shore, Pa., for about twelve years. The first six years he was in partnership with Mrs. Goldstein, & cousin, and the last six years by himself. Dushore has a population of about 1,000. During the time he was in business for himself, he carried a regular stock down to September or October, 1906, of some $5,000. The bankrupt is about 33 years of age, had apparently been successful in business, and until shortly prior to the bankruptcy proceedings had a good financial standing, and he yeems to have been able at the close to get unusual and almost unlimited credit The evidence does not show all the new goods that he purchased during the year 1906, but it does show substantially the new goods that he purchased and received during that year, which he did not pay for. The latter appears from the proofs of claims filed, the indebtedness set forth in his schedules, and the records of the freight and express offices at Dushore.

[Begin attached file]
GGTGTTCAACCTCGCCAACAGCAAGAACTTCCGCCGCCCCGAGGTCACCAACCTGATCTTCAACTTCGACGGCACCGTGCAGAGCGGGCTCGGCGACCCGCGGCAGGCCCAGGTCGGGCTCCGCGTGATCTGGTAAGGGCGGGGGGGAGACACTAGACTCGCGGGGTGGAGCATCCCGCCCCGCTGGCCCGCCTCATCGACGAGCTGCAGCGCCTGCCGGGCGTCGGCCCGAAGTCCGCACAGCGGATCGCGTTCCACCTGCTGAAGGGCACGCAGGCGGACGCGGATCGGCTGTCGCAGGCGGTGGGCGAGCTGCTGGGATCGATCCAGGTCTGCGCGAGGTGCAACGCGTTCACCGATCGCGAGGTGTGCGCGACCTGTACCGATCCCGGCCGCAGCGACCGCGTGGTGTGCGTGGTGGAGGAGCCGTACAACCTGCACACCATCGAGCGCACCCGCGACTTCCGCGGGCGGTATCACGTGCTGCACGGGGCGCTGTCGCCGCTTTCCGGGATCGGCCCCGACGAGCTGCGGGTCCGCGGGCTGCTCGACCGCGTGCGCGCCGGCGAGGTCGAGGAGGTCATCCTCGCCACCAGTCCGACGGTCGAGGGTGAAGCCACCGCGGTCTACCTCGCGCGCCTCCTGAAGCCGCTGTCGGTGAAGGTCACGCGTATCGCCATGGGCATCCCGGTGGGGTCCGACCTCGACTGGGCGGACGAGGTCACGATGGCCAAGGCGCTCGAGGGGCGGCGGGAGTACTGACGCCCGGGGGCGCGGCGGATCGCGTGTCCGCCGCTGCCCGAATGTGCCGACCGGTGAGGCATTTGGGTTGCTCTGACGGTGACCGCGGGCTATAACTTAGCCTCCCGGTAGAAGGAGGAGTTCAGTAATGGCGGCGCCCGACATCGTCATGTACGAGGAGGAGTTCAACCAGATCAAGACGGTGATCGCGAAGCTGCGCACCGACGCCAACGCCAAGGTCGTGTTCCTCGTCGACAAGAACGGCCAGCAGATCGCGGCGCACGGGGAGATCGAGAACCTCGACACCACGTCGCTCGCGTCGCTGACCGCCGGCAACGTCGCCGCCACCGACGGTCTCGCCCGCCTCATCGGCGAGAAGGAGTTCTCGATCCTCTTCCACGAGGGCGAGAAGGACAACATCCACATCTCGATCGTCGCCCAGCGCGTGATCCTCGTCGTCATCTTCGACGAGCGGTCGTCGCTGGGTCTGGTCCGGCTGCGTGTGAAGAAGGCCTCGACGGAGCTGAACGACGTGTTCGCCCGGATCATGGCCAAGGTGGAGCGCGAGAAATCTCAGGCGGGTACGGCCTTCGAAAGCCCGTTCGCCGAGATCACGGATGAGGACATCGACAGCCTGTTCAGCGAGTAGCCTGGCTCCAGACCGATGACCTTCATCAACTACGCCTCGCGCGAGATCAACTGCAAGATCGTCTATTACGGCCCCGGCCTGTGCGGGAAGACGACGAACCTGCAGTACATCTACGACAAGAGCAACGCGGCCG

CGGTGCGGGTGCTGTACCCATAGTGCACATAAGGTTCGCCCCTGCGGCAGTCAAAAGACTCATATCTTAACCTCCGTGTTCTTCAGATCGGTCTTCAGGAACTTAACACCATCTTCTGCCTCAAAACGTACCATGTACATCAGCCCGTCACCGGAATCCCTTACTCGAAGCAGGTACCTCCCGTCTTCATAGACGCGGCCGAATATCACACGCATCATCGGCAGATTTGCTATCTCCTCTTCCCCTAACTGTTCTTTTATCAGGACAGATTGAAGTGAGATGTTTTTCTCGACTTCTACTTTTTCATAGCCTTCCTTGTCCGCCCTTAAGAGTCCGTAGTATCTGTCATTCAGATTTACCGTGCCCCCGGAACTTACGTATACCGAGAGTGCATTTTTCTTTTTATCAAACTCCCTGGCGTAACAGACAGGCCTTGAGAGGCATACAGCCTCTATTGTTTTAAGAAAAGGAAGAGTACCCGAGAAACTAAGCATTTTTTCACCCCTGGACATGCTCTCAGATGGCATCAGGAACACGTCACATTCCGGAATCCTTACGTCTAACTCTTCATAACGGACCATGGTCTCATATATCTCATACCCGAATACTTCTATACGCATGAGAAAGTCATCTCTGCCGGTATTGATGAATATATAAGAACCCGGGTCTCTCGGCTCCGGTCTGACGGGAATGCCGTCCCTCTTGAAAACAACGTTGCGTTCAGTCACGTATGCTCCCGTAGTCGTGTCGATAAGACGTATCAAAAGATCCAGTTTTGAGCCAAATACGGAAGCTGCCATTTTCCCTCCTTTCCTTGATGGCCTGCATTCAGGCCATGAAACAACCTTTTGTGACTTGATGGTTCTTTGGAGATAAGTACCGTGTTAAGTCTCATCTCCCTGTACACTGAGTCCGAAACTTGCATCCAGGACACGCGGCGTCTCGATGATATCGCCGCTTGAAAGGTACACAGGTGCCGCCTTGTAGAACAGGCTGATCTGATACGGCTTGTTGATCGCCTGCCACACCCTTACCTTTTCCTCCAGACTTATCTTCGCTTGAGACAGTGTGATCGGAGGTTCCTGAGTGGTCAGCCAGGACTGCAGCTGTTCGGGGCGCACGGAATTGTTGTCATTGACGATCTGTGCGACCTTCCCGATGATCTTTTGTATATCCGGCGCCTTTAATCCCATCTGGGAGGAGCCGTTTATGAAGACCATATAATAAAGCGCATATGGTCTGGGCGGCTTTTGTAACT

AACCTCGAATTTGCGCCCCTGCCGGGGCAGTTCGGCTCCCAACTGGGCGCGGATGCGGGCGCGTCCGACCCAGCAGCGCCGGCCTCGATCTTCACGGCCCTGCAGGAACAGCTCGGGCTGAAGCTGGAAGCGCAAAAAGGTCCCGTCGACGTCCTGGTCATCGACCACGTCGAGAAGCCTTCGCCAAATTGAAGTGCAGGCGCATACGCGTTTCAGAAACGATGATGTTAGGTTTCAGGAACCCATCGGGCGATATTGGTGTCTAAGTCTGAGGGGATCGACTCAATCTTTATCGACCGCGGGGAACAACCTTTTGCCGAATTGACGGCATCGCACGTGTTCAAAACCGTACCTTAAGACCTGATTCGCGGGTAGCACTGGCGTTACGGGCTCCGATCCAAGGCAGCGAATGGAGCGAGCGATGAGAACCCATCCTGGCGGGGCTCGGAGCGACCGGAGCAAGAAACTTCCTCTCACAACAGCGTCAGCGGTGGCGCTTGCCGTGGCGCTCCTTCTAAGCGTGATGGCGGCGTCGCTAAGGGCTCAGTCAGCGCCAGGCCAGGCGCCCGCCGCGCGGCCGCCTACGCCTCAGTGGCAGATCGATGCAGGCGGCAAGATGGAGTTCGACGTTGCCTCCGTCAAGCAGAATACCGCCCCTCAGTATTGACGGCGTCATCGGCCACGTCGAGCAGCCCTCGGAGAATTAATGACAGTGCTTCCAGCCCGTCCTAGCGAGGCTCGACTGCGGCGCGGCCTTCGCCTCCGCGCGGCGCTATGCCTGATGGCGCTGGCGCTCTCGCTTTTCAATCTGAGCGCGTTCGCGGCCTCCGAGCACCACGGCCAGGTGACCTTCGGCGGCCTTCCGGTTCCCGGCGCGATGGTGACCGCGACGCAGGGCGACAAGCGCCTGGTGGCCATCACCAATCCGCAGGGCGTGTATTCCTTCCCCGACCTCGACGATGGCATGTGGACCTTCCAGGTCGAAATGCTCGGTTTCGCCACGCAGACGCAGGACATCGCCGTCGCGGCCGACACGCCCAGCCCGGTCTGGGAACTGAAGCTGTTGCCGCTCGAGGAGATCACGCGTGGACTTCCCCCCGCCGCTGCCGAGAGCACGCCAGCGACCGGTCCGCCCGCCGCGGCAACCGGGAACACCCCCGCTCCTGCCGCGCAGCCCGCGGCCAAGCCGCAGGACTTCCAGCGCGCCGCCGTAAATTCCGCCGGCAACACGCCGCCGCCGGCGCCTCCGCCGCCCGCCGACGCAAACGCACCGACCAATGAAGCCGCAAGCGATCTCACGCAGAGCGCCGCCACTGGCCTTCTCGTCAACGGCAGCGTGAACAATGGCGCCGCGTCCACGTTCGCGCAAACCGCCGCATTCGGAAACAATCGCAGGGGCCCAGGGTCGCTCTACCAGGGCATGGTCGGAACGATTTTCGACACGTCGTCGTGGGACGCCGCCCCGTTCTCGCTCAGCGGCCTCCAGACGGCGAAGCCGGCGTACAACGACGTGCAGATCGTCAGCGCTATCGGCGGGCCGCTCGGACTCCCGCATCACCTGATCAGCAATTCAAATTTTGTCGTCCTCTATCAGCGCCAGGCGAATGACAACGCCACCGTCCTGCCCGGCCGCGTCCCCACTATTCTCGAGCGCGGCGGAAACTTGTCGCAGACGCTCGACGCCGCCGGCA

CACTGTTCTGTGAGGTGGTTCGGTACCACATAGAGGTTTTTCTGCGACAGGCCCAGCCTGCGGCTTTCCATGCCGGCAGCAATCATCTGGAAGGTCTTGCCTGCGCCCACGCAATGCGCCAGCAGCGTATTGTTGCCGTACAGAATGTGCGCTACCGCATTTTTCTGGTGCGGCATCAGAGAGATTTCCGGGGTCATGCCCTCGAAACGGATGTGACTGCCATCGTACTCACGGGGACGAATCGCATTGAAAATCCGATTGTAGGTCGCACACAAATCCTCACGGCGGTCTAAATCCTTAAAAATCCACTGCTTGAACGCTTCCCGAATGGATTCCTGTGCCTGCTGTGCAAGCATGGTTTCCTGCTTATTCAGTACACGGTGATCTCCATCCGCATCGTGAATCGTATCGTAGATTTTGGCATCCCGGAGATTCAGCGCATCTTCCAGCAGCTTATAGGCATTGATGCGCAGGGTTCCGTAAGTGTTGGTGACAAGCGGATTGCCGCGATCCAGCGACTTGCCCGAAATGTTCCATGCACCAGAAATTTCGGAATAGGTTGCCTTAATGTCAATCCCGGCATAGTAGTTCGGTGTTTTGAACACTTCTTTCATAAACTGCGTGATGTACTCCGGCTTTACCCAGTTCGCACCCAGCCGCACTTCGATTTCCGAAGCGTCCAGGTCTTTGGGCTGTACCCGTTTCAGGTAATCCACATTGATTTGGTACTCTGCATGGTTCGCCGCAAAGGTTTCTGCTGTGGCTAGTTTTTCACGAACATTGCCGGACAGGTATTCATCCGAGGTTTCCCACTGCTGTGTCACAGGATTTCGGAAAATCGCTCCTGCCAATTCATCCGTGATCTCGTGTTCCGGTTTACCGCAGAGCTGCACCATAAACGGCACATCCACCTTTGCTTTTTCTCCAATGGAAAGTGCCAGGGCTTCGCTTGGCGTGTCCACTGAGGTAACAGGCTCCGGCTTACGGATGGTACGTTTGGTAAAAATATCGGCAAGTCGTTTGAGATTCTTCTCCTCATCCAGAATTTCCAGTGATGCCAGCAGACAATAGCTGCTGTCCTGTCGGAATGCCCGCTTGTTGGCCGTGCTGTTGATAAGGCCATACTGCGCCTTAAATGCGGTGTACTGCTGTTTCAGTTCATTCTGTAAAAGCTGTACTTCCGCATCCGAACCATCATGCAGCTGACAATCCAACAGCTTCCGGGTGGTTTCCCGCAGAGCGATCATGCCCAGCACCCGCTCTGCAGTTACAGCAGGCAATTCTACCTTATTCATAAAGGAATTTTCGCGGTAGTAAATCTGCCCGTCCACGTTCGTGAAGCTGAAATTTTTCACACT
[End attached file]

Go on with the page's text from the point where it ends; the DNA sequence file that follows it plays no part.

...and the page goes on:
Of goods, for which claims have been proved, he purchased and received as follows: Prior to August, 1906...
$3,115 00 During August,
1,572 75 During September,
3,410 18 During October,
5,985 63 The purchases for September and October were unusually large for him as appears from the number of shipments and packages which he received during these two months as compared with the corresponding months of 1905. In September, 1906, express,
38 shipments, 38 packages, 918 lbs. freight, 27
5762 In October, 1906, express, 139
3795 freight, 51
In September, 1905,
17,375 4 packages, 62 lbs. 21
In October, 1905,
In November, 1905,
In place therefore of the stock of $5,000 wbich he regularly carried Leverton had goods to the amount of $14,385.81 during the last two months of his business.